Herbert P. ‘Rex’ Batten, 1928-2017, RIP

RexIn 2014, we read his book for Gay history Month.

Rex was born in rural Dorset in 1928. He moved to London to take up a scholarship at RADA as a contemporary of Joe Orton and Alan Bates. His dashing good looks earnt him the name ‘Rex’ in touring companies. After bit parts in films and free-lance writing for radio, Rex decided the acting life was not for him and spent most of his working life in teaching.

He was the author of ‘Rid England of This Plague’ a semi-autobiographical account of the persecution of homosexuals in the 1940s and 1950s . Rex Batten studied at the Royal Academy of Dramatic Arts, as a contemporary of Joe Orton and Alan Bates.

In later life, Rex suffered from cancer which Ron Woollacott recalls he ‘never once complained’ and ‘remained cheerful and opti­mistic’. Following a period of remission the cancer retuined. Loved by all who knew him, neighbours rallied around to care for him at his home in Landells Road, East Dul­wich, but after a short period Rex passed peacefully away on the evening of Tuesday, 7th November

His partner John 1944-2017 died a few months before.

Rex was interviewed in.2012 by an academic for a book Queer 1950s: Rethinking Sexuality in the Postwar Years edited by Heike Bauer, Matt Cook

RBChapter 7 deals with the significance of the home, about which Batten writes much. ‘Home’, writes Richard Hornsey, was ‘one of the most contested sites in the concerted drive for social reconstruction and renewal in post war Britain in the 1950s: As a material place and as an ideal, it represented what could go right for the nation. It alluded to a companionate and nuclear form of family to which men and women brought their respective and highlv gendered skills, and to a coming gereration reared with a clear set of values aligned with respectability and good citizenship.’ The new welfare state was based on presumptions about the tight form and functioning of this unit, further ingraining it as the obvious and ideal base for domestic life. Home had long held this pivotal status in British culture, but it was given a fresh impetus in this period in ways that we can trace through novels.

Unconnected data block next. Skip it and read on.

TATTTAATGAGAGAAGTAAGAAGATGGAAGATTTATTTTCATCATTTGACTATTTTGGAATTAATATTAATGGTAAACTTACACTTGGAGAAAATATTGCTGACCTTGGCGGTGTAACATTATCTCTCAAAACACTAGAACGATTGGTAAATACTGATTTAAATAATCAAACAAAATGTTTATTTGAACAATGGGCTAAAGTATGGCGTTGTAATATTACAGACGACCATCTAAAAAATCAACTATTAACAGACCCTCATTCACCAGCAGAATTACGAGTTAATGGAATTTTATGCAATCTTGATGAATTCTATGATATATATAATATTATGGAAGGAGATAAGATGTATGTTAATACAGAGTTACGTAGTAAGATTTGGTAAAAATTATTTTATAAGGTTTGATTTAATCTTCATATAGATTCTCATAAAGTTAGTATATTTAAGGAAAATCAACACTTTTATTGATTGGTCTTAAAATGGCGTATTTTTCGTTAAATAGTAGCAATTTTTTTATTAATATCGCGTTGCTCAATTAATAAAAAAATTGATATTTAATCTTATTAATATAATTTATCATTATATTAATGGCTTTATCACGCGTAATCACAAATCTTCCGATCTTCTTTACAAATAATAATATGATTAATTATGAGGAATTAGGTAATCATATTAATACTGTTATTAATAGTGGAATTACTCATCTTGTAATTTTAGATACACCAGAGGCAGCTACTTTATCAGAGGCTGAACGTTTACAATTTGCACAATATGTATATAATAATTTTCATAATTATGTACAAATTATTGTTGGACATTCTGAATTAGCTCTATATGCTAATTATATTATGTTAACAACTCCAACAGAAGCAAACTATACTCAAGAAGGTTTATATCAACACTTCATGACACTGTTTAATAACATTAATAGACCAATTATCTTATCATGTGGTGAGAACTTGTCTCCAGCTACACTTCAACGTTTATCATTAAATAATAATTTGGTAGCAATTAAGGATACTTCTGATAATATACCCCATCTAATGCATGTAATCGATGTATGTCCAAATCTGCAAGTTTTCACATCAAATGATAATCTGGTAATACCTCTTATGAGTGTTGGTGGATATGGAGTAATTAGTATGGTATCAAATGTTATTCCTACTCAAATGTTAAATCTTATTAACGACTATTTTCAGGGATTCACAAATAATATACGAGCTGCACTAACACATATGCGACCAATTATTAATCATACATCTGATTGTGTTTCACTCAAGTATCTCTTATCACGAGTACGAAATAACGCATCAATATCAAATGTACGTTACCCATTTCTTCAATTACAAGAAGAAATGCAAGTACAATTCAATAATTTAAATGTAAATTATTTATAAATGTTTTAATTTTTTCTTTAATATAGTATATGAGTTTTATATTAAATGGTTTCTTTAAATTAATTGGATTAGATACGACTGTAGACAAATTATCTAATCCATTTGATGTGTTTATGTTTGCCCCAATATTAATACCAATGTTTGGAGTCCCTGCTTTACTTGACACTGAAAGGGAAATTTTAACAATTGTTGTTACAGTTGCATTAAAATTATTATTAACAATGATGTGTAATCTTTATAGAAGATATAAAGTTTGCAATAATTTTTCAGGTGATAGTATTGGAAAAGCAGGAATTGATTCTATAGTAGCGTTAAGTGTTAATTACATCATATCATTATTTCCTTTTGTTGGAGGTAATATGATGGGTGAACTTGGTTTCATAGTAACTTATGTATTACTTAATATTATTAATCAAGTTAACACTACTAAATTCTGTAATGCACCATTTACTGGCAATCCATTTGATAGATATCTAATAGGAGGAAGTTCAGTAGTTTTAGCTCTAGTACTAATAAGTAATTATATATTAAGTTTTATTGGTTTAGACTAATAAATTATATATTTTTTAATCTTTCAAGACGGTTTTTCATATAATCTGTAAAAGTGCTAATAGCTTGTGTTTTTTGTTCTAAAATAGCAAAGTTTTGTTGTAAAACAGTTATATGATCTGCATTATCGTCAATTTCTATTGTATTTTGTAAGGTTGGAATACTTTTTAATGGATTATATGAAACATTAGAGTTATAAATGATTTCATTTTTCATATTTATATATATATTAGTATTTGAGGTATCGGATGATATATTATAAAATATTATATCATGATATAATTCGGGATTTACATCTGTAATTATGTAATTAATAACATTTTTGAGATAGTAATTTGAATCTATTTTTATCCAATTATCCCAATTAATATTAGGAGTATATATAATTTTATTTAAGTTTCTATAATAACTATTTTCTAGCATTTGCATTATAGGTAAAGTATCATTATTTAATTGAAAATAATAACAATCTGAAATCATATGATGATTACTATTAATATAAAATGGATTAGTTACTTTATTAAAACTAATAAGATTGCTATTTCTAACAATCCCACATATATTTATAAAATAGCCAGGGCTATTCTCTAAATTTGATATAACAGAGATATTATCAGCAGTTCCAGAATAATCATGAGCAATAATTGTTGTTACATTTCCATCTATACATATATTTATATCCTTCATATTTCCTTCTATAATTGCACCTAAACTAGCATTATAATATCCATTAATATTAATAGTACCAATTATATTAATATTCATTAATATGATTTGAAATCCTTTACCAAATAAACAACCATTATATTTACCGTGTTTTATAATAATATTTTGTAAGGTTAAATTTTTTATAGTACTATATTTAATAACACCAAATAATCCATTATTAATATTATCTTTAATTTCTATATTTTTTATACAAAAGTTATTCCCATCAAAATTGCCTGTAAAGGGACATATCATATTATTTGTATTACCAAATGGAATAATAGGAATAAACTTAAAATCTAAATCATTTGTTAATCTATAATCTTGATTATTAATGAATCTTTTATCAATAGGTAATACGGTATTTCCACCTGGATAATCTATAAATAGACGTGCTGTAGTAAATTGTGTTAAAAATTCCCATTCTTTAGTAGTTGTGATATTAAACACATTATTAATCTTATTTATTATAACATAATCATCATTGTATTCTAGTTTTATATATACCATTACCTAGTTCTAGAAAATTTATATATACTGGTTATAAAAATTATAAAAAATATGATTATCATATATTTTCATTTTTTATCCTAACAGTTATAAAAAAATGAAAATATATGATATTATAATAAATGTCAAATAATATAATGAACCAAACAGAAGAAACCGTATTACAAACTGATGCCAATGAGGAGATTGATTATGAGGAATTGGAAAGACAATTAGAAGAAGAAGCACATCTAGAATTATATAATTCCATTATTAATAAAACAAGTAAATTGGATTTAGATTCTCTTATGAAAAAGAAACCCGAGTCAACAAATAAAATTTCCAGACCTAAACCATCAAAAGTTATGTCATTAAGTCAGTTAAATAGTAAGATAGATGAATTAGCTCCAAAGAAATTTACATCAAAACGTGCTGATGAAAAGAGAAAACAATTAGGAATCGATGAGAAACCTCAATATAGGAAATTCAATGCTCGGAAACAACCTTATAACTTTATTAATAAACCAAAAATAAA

Batten’s book ‘is valuable for what it suggests about the 1950s and about the complex dance men like Rex had to perform in living out their daily relational,, social and sexual iive5. But what is especially telling in Rex’s testimony is the way home is writ large in his accounts and carries multiple meanings and associations. It is, I argue, one of the key ways in which he oriented himself then and remembers that period in his life now.’

“Rex was 20 he moved I from his family home in Dorset into his lover’s house in a nearby village, Ile lived with Ashley not his real name) for a year and (when in the same house with his subsequent lover, John, moved to London when he got a place at the Royal Academy of of Dramatic Art. He and John lived first in a bedsit near Russell Square and then in another in Camden. In 1957, the couple moved into a house in East Dulwich in South East London and lived there together until John’s death on Christmas Lye 1994. Rex still lives in the same house and has a new partner., also called John, to whom his novel is dedicated.”

He’d come from “a rural slum was an apt description…. Hew in Lower Budleigh was another world. Torn was impressed._ The transformation Ash had worked moved the man into a realm well beyond sirnple sex. He had created a show­piece…the perfect recreation of the archetypal cottage that never existed.”

Ashley’s interior transformation is a partial articulation of upper-middle class and self-consciously tasteful homosexuality whereas Rex’s parents’ home is characterised by emotional bonds.

When Ash divorced, it had been the ‘better pieces of furniture’ he had clung to tenaciously, hiding them in a barn. toprevent her family getting their hands on them.